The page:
GM announced Sunday that it is expecting to release a driverless vehicle by 2017, which is welcome news, considering how Google has yet to give a concrete date for their driverless cars.
Still, technologically speaking, GM’s cars don’t really seem to be in the same league as Google’s. In fact, it might be a stretch to call them “driverless” at all.
GM’s driverless car focuses on two main technologies: Super Cruise and V2V.
Super Cruise is just what it sounds like: essentially an advanced version of cruise control. It’s something that you can use when you’re either going on long drives or you’re stuck in bumper to bumper traffic. Essentially, Super Cruise allows you to pick a lane, press a button, and let the car take over. From that point on, your vehicle will follow the vehicle directly in front of it, speeding up, slowing down, and even braking when necessary. GM stresses that this isn’t a “hands off” technology. It can’t respond to changing road conditions the way a human can. It just follows relatively simple environmental cues, like the car in front of it, to determine how fast it should be going, so you can’t really let your attention wander. In fact, GM’s working on ways to keep the driver engaged while Super Cruise is engaged.
Pretty lackluster, all things considered.
Still, it’s supposed to give you a bit of a break during the more tedious parts of a journey, like bumper to bumper traffic, or long stretches of lonely highway, which is better than nothing.
The more interesting technology that GM is promising to integrate into their “smart car” is their V2V system.
The V2V system is basically a device that will broadcast things like speed, position, and possible safety hazards to other vehicles equipped with the same technology. More importantly, it has a range of roughly 300 meters (for Americans that’s around 300 yards, or the length of 3 football fields). At first glance, this doesn’t seem like a particularly useful technology, but it’s supposed to be able to broadcast potential hazards like a crash or if a vehicle is sliding on black ice.
The crux of the technology, however, is that it will only work with other cars that have V2V technology already integrated. Since only a small fraction of the Cadillac are expected to have this technology, it’s usefulness is extremely limited, at least until it gets a larger user base. Not only that, but we’ll have to see if it plays nice with similar technologies from other companies. It’s not too hard to imagine that GM’s systems won’t talk with Google smartcars, for example.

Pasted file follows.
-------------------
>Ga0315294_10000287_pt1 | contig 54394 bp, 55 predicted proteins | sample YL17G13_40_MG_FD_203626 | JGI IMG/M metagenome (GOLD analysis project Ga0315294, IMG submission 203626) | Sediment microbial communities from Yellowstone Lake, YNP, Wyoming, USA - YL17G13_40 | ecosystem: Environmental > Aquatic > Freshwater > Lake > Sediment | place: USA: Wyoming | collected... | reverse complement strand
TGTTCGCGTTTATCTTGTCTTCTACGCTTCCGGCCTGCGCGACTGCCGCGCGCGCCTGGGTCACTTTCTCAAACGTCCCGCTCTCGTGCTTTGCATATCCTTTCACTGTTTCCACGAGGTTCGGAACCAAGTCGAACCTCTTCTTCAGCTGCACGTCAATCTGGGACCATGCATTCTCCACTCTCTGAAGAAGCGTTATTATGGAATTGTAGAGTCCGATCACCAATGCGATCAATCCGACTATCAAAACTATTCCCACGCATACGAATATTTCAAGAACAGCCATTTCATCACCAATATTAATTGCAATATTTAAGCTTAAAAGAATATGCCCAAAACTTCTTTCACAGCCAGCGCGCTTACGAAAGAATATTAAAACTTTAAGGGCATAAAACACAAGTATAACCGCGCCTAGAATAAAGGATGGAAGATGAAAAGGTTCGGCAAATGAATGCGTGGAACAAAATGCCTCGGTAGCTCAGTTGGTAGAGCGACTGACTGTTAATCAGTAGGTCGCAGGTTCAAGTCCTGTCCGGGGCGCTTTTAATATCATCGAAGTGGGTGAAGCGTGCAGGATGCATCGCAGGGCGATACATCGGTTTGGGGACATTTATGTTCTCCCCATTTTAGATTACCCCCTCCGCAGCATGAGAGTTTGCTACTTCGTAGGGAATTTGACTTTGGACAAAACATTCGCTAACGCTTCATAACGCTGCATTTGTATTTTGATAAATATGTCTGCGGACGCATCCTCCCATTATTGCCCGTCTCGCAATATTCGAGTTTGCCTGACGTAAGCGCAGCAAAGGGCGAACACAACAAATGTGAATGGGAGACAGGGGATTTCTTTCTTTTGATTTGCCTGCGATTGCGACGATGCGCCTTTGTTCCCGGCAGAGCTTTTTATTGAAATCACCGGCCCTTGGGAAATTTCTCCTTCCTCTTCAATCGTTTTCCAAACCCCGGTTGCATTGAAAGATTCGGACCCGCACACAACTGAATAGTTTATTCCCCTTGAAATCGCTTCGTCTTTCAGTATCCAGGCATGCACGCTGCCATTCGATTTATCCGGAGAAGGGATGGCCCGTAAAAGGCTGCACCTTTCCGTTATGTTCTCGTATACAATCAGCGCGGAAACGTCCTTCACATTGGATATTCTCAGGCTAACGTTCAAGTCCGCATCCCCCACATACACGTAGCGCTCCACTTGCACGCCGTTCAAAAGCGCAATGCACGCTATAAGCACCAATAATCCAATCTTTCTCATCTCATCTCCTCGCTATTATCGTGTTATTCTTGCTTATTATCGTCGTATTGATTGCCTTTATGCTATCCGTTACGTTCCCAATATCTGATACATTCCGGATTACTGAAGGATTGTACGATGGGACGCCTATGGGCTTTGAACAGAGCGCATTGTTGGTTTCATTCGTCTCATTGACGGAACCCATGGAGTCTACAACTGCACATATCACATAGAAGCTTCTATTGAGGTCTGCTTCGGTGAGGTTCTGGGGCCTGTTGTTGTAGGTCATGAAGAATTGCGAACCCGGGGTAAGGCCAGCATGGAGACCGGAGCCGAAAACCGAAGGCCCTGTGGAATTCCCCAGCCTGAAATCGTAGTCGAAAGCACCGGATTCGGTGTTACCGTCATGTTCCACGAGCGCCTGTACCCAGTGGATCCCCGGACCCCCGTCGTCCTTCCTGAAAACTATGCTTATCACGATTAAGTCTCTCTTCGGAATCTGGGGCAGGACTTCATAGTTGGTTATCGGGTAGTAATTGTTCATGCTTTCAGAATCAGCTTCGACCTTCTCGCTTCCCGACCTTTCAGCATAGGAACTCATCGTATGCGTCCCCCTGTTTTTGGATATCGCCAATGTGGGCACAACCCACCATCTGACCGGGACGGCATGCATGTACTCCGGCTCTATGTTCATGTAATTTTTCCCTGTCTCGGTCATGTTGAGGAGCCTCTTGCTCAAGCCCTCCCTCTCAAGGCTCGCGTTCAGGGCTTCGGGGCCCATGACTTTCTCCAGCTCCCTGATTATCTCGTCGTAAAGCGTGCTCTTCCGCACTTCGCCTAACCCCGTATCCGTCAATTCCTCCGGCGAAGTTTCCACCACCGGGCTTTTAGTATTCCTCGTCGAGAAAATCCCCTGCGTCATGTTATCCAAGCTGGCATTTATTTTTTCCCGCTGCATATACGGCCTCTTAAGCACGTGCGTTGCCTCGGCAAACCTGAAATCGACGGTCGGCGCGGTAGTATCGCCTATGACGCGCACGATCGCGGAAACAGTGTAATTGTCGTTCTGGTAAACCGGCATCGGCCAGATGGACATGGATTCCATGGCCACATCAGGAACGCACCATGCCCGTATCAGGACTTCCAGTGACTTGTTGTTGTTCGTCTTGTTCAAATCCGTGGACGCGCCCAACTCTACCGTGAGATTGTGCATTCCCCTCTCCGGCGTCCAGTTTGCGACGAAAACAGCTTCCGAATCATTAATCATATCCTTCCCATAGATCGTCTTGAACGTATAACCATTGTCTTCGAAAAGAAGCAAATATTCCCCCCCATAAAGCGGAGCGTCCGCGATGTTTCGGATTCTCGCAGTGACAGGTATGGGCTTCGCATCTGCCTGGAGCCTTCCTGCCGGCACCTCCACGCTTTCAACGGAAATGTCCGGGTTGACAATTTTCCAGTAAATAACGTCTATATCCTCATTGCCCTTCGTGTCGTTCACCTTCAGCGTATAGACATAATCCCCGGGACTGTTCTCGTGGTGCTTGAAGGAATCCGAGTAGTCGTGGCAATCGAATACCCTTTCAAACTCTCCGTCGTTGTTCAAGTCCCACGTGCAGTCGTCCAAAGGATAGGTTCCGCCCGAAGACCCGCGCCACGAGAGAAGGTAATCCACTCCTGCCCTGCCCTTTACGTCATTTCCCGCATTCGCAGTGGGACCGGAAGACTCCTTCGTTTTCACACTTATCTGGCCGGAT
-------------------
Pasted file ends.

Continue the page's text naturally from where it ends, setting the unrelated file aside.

To make the technology more useful, GM and Ford are partnering with the Michigan Department of Transportation to make “communications technology corridors” in and around Detroit, allowing the vehicles to synch and communicate not only with one another, but with the highway itself.
All in all, it seems like GM’s proposal is a step in the right direction rather than a true smartcar. In fact, Google’s driverless vehicles, which have been in development for over 3 years, seems far more capable. From what’s been revealed, the Google prototype is equipped with cutting edge technologies like LIDAR, and fully capable of driving itself just about anywhere. Knowing Google, though, they won’t release it until they think it’s absolutely perfect, which means we might very well see GM smartcars on the road before we see Google ones.
The real impediment to smartcars isn’t technology, though. It’s legislation and bureaucracy. Only four states in the US, namely Nevada, Florida, California, and Michigan have actually legalized autonomous vehicles, which means that even if you’re one of the lucky ones who can afford a luxury smart Cadillac fresh off the assembly line in 2017, it still might not be street legal where you live.